Alabama Superintendent of Education Dr. Eric Mackey addressed legislators who serve on the budget committees on the state of education in the state.
Mackey said that the motto of the State Department of Education (ALSDE) is: Help every child get every chance every day to have a great life.
Mackey said that when ALSDE considers whether to adopt a new program or text they consider three fundamental things:
Will it help our students become better readers?
Will it help our students be better prepared for success in algebra?
Will it help our students become a more productive, responsible citizen and have a successful life?
“Some 77% of our third graders are reading on grade level,” Mackey said. “That means 23% are not reading on grade level.”
Mackey said that is a problem because studies show that students who have not mastered reading by the start of fourth grade tend to fall further behind and have less successful educational outcomes. For this reason, ALSDE is working on raising more competent readers.
“Our initial goal is to cut that in half to get it down to just 12%,” Mackey said. “20% are going to struggle to learn to read. About half of that can learn to read if we have the right presentation. We know that 12% take more intensive efforts to learn to read.
“In 2021, the State Board has completely redone and addressed the standards for teaching reading. We made sure that all of the science of reading was addressed in all of our standards.”
The National Assessment of Educational Progress (NAEP) is a test which the U.S. Department of Education bills as "The Nation's Report Card."
In 2019, Alabama’s fourth-graders were 49th in Reading and 52nd in Math. Alabama eighth-graders were similarly behind most of their peers.
Mackey said that the state’s “standards are now aligned with the NAEP. We have done the standards, we have done the alignment, [and] now we are working on training the teachers."
Mackey said that schools are having trouble in recruiting highly effective educators as well as retaining those teachers.
“Life on teachers has been hard during the pandemic,” Mackey said. “We have a teacher shortage. We are going to make it easier for people to teach in Alabama. We are balancing that with not lowering the bar for quality.
“We are trying to recruit more people out of industry. They may know their subject matter, but if you get in a classroom with 14 and 15 years olds, it is a lot more difficult than working in a lab.”
Mackey said that the ALSDE is working on getting those new teachers the support they need.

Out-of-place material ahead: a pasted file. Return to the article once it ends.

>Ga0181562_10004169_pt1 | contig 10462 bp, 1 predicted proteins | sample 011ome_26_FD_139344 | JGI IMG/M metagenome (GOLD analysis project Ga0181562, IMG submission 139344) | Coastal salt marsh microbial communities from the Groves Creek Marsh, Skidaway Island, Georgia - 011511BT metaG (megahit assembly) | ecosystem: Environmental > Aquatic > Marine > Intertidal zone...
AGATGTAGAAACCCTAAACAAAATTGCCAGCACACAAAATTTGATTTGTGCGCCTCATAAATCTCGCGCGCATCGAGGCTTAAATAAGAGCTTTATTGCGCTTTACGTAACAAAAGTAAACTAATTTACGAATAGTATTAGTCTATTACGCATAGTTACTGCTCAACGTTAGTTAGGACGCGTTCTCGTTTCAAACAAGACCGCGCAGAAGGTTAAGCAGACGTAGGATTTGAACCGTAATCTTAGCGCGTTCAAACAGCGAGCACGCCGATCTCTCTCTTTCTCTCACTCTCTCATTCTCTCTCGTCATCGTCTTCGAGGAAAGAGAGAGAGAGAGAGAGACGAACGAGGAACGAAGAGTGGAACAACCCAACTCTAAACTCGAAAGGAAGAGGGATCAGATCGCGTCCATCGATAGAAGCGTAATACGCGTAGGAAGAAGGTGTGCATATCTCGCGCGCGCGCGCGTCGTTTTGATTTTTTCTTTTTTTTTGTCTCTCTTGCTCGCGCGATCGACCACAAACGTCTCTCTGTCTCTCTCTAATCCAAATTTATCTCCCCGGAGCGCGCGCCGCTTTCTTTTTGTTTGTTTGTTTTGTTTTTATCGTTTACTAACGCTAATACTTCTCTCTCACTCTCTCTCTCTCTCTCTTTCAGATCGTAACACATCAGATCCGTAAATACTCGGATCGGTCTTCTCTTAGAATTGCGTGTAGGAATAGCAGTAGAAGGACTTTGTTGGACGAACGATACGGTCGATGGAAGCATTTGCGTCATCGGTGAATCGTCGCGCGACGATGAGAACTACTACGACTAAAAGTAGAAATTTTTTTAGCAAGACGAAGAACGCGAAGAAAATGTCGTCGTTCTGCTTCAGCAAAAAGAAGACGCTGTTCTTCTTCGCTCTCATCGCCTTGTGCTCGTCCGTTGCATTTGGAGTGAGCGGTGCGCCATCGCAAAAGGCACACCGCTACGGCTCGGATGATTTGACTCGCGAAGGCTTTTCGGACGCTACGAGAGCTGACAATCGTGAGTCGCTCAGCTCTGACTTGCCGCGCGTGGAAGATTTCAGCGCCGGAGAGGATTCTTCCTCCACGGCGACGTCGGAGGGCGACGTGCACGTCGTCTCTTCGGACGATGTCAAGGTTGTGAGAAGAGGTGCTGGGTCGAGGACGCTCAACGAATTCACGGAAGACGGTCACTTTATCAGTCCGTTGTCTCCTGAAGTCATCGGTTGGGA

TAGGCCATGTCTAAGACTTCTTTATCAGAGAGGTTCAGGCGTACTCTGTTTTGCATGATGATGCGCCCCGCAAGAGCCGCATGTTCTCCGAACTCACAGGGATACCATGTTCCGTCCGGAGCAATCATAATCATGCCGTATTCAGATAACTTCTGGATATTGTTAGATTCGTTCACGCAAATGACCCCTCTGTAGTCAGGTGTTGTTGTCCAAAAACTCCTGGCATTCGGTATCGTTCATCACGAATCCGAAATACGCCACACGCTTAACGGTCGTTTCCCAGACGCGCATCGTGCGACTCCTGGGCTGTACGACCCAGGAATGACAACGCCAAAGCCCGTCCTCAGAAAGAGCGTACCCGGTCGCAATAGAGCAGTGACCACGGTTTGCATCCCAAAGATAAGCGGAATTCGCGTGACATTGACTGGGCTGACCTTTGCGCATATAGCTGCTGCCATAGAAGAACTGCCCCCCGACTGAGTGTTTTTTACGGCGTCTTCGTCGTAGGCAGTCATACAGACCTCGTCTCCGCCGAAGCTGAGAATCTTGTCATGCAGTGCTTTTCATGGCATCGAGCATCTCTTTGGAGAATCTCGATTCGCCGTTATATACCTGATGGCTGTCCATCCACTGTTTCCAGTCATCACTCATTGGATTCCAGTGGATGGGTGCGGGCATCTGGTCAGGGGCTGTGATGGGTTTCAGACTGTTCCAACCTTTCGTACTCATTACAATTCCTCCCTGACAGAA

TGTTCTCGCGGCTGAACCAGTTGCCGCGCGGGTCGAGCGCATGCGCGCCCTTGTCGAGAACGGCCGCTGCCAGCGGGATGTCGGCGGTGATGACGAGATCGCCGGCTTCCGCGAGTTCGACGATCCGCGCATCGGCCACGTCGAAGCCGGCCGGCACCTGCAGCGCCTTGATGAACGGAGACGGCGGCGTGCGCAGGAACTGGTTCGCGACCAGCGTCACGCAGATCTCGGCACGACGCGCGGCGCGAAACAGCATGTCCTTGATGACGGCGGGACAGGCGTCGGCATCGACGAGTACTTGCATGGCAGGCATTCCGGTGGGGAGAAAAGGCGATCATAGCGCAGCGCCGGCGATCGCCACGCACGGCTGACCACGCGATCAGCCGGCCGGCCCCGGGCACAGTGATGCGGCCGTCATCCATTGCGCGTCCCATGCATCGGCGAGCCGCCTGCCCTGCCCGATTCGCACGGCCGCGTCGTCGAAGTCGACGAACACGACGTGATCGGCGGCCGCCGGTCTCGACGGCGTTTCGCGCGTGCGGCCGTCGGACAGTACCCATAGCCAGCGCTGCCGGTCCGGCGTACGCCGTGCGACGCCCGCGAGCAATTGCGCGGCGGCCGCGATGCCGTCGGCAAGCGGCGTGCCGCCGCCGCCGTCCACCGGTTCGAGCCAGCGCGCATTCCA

Mackey said that the ALSDE has developed a strategic plan. ALSDE has spent $18 million in federal money to train teachers in the LETRS (Language Essentials for Teachers of Reading and Spelling) program, established a coaching model for teachers in 2021, and are purchasing textbooks that are NAEP-aligned.
Mackey said that it is the goal of the new math instruction - to teach students “To learn to think algebraically.”
“Algebra is really about balancing fractions,” Mackey said. “Once you can balance numbers you can turn them into fractions. This is the first year that we have had NAEP aligned textbooks.
“We now have 8,312 teachers trained in NUMBERS, OGAP (the OnGoing Assessment Program), and other AMSTI (Alabama Math, Science, and Technology Initiative) courses."
Mackey said that he wants to get math coaches in all the schools.
“In 2022, we would like to slowly adopt a math coaching model,” Mackey said, adding that the state is using “a six-year model because right now we don’t have the math coaches in the pipeline.
“High dosage tutoring is the only way we are going to make up the lost ground that we have had," Mackey said of the challenges that schools face in getting students caught up from the remote learning of the pandemic.
“We are asking our students to do more,” Mackey said.
Mackey said that the NAEP and the American College Testing (ACT) are now asking students to do multistep process problems.
“We want new tests to be designed like the NAEP,” Mackey said. “We have to raise our expectations.”
Kirk Fulford is the Deputy Director of the Legislative Services Agency and heads its fiscal division.
Fulford said that the 2022 Education Trust Fund budget (ETF), which began on Oct. 1, was a record $7,672,576,575.
The state spent a record $5,255,917,289 on its K-12 schools, $1,957,095,794 on higher education, and $459,563,492 on other agencies funded in the ETF.
Later that evening, Alabama Gov. Kay Ivey (R) requested a record $8,299,759,929 ETF budget. That request is $627,183,354 more than in the 2022 ETF budget - an 8.17% increase. Article | 1819 News
Fulford warned that the record revenues that the state is presently receiving are due to an influx of federal COVID-19 relief dollars and that these record revenues are not sustainable once the federal money runs out.
The Legislature is currently in a special session to appropriate American Rescue Act funds. When they complete that, they will return to regular session business. Day 4 of the Alabama Regular Legislative Session will be on Tuesday, Feb. 1.
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